8. I was forced to post this photograph to change the heading of "the loser is..." I have always liked this hybrid, and it seems to be very tolerant of many different conditions. Just click on this small thumbnail pic. and it will enlarge. Take care, Steven Stewart
  9. Actually scale insect males are about as abundant as the females, but are smaller than fungus gnats and winged. Male scales do not attach themselves to plants like the females, and as Dave said the female scales are born with eggs ready to be laid. When using parasitic wasps to control various genera of scales, it was important for me to get to know these pests. That is how I became too familiar with their gender differences. Take care, Steven Stewart
  10. I would not expect the hybrid D. capillaris x intermedia to produce seed, unless it came from Ivan Snyder, or was the plant known as the D. capillaris "long arm" or " Florida giant". This is a very nice Drosera for any collection! Take care, Steven Stewart
  11. Carefully separating the plantlets into individual plants is the best way to stop the division process of Dionaea for me. I have had once very large rhizomes continue to divide for two years, once I divided them, the individual plants grew larger. Some individuals split into two or three, but most grow into flowering size plants within a year or so.
  12. Willy, If you click on the thumbnail (small) photograph you can enlarge it, and see more details of the Drosera seedlings. I believe that is what you are asking. Take care, Steven Stewart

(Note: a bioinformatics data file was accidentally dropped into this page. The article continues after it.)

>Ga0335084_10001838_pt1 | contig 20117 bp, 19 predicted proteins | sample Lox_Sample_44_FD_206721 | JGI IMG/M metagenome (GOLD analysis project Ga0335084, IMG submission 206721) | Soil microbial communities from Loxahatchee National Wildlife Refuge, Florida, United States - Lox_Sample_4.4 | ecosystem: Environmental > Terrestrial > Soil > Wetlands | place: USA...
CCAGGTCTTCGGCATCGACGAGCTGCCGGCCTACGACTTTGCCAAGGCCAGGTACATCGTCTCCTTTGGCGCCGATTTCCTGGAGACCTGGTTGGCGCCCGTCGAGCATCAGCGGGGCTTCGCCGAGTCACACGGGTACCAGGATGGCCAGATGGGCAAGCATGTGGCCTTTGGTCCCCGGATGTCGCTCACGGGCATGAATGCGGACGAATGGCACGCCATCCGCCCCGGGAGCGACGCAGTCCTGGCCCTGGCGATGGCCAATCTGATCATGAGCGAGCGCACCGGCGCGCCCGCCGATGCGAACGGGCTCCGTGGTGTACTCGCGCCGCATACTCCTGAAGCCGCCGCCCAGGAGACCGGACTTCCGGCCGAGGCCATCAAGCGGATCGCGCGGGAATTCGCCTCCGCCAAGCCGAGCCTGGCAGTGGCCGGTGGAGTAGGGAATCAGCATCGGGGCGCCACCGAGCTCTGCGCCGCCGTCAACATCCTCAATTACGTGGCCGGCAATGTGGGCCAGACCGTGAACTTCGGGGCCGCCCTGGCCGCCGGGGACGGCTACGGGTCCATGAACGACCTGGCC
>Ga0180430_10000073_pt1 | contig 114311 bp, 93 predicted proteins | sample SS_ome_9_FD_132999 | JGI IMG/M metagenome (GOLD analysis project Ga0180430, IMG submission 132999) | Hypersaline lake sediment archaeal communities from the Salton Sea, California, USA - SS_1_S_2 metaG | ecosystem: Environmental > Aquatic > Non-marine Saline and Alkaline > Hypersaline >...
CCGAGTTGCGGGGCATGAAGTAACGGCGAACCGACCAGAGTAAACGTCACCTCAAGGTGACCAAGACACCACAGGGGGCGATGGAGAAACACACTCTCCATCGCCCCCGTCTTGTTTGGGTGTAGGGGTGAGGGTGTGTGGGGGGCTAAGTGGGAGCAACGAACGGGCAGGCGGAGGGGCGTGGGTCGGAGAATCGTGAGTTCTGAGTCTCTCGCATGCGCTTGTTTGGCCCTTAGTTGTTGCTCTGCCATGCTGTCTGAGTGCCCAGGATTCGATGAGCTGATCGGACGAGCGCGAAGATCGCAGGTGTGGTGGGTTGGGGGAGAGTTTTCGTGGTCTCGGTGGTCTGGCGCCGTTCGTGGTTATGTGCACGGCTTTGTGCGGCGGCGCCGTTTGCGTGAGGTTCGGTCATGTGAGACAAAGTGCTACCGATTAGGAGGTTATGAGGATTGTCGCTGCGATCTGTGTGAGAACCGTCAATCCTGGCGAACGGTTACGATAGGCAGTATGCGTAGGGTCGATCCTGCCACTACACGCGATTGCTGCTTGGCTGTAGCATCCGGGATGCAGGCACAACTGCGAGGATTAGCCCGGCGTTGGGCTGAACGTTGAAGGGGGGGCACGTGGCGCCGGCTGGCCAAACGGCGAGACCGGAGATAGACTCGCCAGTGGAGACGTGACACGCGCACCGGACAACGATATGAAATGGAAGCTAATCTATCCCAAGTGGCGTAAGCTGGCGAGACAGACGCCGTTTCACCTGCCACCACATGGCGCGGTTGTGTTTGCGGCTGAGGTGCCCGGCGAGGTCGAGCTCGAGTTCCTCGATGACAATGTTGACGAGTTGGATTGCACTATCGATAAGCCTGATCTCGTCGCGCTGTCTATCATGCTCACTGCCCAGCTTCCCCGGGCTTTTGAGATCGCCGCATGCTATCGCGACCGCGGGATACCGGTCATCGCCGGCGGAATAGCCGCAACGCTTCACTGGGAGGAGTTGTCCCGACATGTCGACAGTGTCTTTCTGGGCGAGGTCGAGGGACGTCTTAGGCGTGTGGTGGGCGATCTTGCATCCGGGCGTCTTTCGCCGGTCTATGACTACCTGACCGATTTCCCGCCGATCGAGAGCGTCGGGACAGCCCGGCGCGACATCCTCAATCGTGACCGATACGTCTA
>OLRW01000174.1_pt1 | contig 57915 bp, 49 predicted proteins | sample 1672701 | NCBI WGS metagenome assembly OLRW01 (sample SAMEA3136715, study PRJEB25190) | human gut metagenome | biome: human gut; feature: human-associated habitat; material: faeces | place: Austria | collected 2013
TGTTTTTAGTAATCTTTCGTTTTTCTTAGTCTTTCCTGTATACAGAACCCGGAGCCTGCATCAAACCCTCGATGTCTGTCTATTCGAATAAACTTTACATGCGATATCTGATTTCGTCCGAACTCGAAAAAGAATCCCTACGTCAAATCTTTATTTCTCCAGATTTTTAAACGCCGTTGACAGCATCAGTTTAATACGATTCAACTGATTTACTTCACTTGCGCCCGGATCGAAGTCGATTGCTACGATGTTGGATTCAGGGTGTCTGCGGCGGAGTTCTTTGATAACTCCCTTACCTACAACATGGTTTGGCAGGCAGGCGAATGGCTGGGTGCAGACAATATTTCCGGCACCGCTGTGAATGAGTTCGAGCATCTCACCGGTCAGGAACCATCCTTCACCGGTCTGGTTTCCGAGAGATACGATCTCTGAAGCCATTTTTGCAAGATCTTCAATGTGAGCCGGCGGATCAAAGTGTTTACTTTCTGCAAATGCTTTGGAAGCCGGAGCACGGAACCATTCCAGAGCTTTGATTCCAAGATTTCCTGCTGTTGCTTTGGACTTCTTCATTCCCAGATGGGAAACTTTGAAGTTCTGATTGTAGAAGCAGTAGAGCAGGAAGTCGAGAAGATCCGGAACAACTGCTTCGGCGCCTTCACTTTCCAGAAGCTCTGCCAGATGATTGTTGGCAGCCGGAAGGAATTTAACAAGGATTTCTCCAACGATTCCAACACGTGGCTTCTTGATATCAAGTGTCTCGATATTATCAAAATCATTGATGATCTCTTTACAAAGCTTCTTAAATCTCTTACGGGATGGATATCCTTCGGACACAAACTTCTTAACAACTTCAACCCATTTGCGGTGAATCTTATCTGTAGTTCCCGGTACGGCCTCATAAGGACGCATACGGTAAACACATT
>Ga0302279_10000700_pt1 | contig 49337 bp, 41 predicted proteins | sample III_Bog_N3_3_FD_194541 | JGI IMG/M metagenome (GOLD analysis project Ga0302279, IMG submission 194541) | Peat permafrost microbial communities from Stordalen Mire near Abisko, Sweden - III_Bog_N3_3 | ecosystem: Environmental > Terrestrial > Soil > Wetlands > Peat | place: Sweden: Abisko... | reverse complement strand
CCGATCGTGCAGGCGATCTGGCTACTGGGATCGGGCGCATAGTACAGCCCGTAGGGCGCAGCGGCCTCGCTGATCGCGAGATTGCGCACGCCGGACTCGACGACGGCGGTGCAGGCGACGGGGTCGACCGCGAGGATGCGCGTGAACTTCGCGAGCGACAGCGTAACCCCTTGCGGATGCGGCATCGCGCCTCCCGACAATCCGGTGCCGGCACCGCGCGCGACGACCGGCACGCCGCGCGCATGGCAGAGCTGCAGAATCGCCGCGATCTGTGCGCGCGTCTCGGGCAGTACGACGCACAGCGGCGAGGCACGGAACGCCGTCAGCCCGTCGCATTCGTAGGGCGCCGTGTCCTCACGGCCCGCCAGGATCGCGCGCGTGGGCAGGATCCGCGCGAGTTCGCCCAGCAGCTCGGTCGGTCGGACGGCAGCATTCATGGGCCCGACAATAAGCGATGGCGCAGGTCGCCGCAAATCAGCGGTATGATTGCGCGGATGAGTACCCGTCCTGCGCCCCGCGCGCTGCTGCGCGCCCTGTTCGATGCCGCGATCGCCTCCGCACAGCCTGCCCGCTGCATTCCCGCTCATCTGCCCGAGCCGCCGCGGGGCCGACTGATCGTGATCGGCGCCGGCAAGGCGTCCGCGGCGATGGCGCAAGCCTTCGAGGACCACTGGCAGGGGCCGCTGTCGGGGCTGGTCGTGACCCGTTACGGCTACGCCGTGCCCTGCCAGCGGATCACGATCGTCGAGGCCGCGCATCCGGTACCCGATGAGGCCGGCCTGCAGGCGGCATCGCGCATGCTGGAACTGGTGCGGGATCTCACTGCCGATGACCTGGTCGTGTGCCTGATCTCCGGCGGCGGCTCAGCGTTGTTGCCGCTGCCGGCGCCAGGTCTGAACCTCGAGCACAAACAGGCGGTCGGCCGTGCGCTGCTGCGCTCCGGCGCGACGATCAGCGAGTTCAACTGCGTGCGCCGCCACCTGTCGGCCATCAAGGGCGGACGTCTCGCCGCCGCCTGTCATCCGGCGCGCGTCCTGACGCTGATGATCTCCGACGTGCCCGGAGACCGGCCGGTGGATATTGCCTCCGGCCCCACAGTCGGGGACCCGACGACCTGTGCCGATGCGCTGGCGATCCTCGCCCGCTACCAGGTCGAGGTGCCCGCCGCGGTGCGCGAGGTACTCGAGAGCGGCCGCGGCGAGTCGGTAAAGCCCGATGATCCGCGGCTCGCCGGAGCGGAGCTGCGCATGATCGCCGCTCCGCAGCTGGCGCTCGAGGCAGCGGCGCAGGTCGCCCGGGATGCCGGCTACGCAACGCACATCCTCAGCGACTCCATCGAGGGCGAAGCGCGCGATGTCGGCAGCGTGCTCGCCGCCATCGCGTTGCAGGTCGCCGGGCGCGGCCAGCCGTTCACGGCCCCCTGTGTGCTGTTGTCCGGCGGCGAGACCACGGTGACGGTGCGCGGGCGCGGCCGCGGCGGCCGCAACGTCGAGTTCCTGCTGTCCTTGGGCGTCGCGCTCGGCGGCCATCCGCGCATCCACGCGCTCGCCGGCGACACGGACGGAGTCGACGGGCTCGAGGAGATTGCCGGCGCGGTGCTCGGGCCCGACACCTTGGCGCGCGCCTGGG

13. They aren't from the petiolaris complex, they have evident cotyledons. At this stage of growth it is easier to eliminate species than to include them. I don't think they are from the indica group either. It is fun to find stray Drosera seedlings. On occasion they can turn out to be something uncommon. Take care, Steven Stewart
  14. Manders, Have you ever attempted a root drench with a fungicide? I try to avoid fungicides, but they can work wonders if not over used. I use Cleary 3336F. I don't know if this brand is available on your side of the pond, but I would think others have used a brand that would work. I never get it on Pinguicula primuliflora, mine died shortly after using this product on it. Live Sphagnum that I grow doesn't like most fungicides either. Take care, Steven Stewart
  15. Manders, I am very careful when I write that "I have not seen any damage on my plants in the past when allowed to cool down below 5C. for short periods of time. Not all N. hookeriana clones are this hardy" I have grown many clones of N. hookeriana in Florida, and in Colorado, USA. In Colorado, outside temperatures often get below -10F for weeks at a time. Please note I made no mistake when I write -10F It seems you have a personal problem with everything I write about Nepenthes, it would be best if you PM me, to work out your issues, and not waste space on this forum. Take care, Steven St